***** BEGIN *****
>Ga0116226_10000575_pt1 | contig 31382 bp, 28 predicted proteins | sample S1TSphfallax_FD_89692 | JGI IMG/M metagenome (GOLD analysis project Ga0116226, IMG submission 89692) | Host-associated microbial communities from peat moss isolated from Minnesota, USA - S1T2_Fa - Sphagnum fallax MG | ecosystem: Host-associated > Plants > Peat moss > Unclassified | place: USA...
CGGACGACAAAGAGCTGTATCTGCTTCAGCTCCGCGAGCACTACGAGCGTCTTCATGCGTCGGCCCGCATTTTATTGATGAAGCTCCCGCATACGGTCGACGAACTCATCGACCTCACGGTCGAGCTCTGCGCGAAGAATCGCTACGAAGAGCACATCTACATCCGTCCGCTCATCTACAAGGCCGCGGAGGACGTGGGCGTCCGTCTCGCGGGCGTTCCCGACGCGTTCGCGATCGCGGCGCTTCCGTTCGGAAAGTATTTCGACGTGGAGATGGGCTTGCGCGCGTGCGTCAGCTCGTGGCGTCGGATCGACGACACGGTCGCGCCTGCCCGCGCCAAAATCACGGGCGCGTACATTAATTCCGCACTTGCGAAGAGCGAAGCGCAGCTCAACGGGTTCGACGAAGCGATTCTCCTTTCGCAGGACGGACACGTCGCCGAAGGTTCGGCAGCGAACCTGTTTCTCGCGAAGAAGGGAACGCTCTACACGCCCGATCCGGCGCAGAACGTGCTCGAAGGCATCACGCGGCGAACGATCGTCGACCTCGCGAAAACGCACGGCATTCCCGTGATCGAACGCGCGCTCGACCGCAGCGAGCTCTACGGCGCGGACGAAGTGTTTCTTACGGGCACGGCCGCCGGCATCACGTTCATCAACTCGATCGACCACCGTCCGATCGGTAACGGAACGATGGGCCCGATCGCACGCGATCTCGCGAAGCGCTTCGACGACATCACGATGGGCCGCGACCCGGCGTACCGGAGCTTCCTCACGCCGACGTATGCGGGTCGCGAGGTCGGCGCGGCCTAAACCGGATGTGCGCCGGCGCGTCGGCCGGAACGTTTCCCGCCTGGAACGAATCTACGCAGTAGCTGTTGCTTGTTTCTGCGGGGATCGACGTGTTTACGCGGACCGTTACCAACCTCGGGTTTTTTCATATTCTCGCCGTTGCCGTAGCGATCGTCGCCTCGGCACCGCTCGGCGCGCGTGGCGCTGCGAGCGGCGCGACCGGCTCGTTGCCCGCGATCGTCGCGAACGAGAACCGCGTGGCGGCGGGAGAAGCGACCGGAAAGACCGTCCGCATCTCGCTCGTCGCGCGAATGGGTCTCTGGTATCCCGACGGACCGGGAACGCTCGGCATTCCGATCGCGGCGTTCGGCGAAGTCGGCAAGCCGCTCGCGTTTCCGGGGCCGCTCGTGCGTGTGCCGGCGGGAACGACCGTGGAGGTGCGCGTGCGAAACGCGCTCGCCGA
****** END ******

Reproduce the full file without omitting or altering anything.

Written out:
>Ga0116226_10000575_pt1 | contig 31382 bp, 28 predicted proteins | sample S1TSphfallax_FD_89692 | JGI IMG/M metagenome (GOLD analysis project Ga0116226, IMG submission 89692) | Host-associated microbial communities from peat moss isolated from Minnesota, USA - S1T2_Fa - Sphagnum fallax MG | ecosystem: Host-associated > Plants > Peat moss > Unclassified | place: USA...
CGGACGACAAAGAGCTGTATCTGCTTCAGCTCCGCGAGCACTACGAGCGTCTTCATGCGTCGGCCCGCATTTTATTGATGAAGCTCCCGCATACGGTCGACGAACTCATCGACCTCACGGTCGAGCTCTGCGCGAAGAATCGCTACGAAGAGCACATCTACATCCGTCCGCTCATCTACAAGGCCGCGGAGGACGTGGGCGTCCGTCTCGCGGGCGTTCCCGACGCGTTCGCGATCGCGGCGCTTCCGTTCGGAAAGTATTTCGACGTGGAGATGGGCTTGCGCGCGTGCGTCAGCTCGTGGCGTCGGATCGACGACACGGTCGCGCCTGCCCGCGCCAAAATCACGGGCGCGTACATTAATTCCGCACTTGCGAAGAGCGAAGCGCAGCTCAACGGGTTCGACGAAGCGATTCTCCTTTCGCAGGACGGACACGTCGCCGAAGGTTCGGCAGCGAACCTGTTTCTCGCGAAGAAGGGAACGCTCTACACGCCCGATCCGGCGCAGAACGTGCTCGAAGGCATCACGCGGCGAACGATCGTCGACCTCGCGAAAACGCACGGCATTCCCGTGATCGAACGCGCGCTCGACCGCAGCGAGCTCTACGGCGCGGACGAAGTGTTTCTTACGGGCACGGCCGCCGGCATCACGTTCATCAACTCGATCGACCACCGTCCGATCGGTAACGGAACGATGGGCCCGATCGCACGCGATCTCGCGAAGCGCTTCGACGACATCACGATGGGCCGCGACCCGGCGTACCGGAGCTTCCTCACGCCGACGTATGCGGGTCGCGAGGTCGGCGCGGCCTAAACCGGATGTGCGCCGGCGCGTCGGCCGGAACGTTTCCCGCCTGGAACGAATCTACGCAGTAGCTGTTGCTTGTTTCTGCGGGGATCGACGTGTTTACGCGGACCGTTACCAACCTCGGGTTTTTTCATATTCTCGCCGTTGCCGTAGCGATCGTCGCCTCGGCACCGCTCGGCGCGCGTGGCGCTGCGAGCGGCGCGACCGGCTCGTTGCCCGCGATCGTCGCGAACGAGAACCGCGTGGCGGCGGGAGAAGCGACCGGAAAGACCGTCCGCATCTCGCTCGTCGCGCGAATGGGTCTCTGGTATCCCGACGGACCGGGAACGCTCGGCATTCCGATCGCGGCGTTCGGCGAAGTCGGCAAGCCGCTCGCGTTTCCGGGGCCGCTCGTGCGTGTGCCGGCGGGAACGACCGTGGAGGTGCGCGTGCGAAACGCGCTCGCCGA